Managing Humans: Biting and Humorous Tales of a Software Engineering Manager

Author: Michael Lopp
Publisher: Apress, 2007
Pages: 209
ISBN: 978-1590598443
Aimed at: Aspiring managers
Rating: 2.5
Pros: It’s short
Cons: It’s not funny, biting or humorous
Reviewed by: Dave Wheeler

The author is a blogger, and this book is largely drawn from the blog. It is a collection of fictionalised stories that are used to try to describe best practice for managing people and for being managed. These stories are supposed to be funny and/or biting: they are neither. At best, they might be considered thought provoking, and for me this is where the book offers value. If you, the reader, are really interested in managing people then you will naturally want to assess and re-assess how you do that. If you read the book with this in mind, and you are truly self-critical, then you will become a better manager. However, you could equally well achieve the same result just by reflecting on what you’ve done today at work: the key is in being self-critical, not the content of a book. Ironically, the back cover makes claims about what you will learn by reading this book, only to then immediately contradict itself by stating that you can only learn by doing. And this is truly the point. No book on management will make you a better manager, and if you’re looking for quick answers, not only will you not find them here but you’re probably doomed as a manager to boot!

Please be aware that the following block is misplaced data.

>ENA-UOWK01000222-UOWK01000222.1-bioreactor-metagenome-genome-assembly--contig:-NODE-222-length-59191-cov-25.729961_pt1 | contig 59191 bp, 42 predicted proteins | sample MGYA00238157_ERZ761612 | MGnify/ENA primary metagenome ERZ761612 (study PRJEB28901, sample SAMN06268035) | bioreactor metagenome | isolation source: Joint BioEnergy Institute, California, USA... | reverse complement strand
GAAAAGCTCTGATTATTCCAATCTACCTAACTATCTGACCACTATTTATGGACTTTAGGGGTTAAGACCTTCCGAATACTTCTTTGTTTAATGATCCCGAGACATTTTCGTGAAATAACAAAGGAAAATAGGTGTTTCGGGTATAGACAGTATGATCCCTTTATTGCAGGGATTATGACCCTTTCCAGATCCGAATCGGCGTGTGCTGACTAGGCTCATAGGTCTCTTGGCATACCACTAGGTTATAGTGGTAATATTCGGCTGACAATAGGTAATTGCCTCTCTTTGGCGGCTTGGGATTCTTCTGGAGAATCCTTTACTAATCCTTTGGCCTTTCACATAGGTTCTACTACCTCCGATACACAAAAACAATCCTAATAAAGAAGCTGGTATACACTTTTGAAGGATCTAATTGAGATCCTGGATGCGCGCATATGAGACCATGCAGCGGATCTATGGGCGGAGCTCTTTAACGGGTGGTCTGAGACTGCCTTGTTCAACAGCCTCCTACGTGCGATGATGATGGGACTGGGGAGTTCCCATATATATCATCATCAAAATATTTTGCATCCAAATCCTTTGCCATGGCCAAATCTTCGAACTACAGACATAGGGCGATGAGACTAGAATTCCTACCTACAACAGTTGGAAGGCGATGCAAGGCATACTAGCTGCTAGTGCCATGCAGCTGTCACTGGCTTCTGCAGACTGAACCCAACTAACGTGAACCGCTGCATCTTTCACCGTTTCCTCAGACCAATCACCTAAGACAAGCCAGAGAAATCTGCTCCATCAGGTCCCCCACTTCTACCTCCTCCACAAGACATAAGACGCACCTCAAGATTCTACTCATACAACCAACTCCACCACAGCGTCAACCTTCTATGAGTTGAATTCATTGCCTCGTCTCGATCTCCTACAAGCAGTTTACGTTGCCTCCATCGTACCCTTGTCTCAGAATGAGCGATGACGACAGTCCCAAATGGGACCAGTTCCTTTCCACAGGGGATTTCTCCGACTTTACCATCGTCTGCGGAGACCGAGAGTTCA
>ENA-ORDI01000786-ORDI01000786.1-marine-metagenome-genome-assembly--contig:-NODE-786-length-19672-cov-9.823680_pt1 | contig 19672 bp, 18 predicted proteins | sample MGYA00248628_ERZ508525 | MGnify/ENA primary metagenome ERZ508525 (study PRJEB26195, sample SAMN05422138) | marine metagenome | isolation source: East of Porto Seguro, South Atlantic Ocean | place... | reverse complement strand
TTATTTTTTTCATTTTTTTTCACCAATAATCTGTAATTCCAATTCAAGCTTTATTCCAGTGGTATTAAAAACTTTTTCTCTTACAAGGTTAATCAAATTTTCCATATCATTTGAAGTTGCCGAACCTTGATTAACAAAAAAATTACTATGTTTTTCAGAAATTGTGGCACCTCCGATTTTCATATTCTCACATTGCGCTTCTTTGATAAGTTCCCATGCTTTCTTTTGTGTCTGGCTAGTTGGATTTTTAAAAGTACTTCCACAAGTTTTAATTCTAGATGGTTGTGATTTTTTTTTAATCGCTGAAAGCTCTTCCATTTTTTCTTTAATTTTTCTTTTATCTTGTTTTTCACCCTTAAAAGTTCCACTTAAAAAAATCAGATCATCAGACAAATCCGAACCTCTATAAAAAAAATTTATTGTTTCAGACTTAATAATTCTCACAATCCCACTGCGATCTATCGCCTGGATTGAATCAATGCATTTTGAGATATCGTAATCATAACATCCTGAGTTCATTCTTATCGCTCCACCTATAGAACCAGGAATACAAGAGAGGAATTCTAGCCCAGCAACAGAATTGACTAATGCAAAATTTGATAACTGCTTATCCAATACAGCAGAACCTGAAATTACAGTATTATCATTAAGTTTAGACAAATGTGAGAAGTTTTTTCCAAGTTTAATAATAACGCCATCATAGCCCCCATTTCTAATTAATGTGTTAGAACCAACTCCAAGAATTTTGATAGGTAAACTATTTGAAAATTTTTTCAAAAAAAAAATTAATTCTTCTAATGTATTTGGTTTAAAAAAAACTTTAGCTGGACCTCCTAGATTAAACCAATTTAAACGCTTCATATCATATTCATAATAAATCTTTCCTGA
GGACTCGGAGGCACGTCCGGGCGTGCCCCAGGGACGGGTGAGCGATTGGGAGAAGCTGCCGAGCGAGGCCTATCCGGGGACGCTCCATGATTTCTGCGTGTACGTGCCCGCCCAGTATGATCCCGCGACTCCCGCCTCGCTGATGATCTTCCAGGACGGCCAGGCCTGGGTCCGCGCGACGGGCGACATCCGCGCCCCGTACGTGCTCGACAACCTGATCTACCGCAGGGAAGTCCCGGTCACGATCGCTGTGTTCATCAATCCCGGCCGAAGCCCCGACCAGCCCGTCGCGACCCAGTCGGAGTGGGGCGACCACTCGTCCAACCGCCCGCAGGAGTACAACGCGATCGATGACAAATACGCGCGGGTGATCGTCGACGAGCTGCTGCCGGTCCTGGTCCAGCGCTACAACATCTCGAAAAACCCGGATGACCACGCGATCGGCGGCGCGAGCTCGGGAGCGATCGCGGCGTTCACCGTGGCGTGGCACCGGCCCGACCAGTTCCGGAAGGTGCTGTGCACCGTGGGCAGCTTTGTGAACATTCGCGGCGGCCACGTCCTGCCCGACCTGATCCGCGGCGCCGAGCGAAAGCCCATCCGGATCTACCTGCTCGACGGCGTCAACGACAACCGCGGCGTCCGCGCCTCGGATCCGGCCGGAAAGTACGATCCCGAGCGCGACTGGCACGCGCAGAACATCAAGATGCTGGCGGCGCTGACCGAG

Clearly, the author has some serious followers: Joel Spolsky, for one, is quoted as saying that “if you’ve found this book on a friend’s bookcase, steal it ... you can always make new friends later.”  This book is obviously one of those “love it, or hate it” products. I hated it. All I’d say is that if you’re the sort of person who steals from your friends, it’s highly unlikely that you’ll make a good manager anyway. Therefore, my recommendation would be to save the money that you would spend on this book and take your friends out for dinner: the chances are you’ll be a better manager (and certainly, friend) as a result.

Last Updated ( Monday, 25 January 2010 )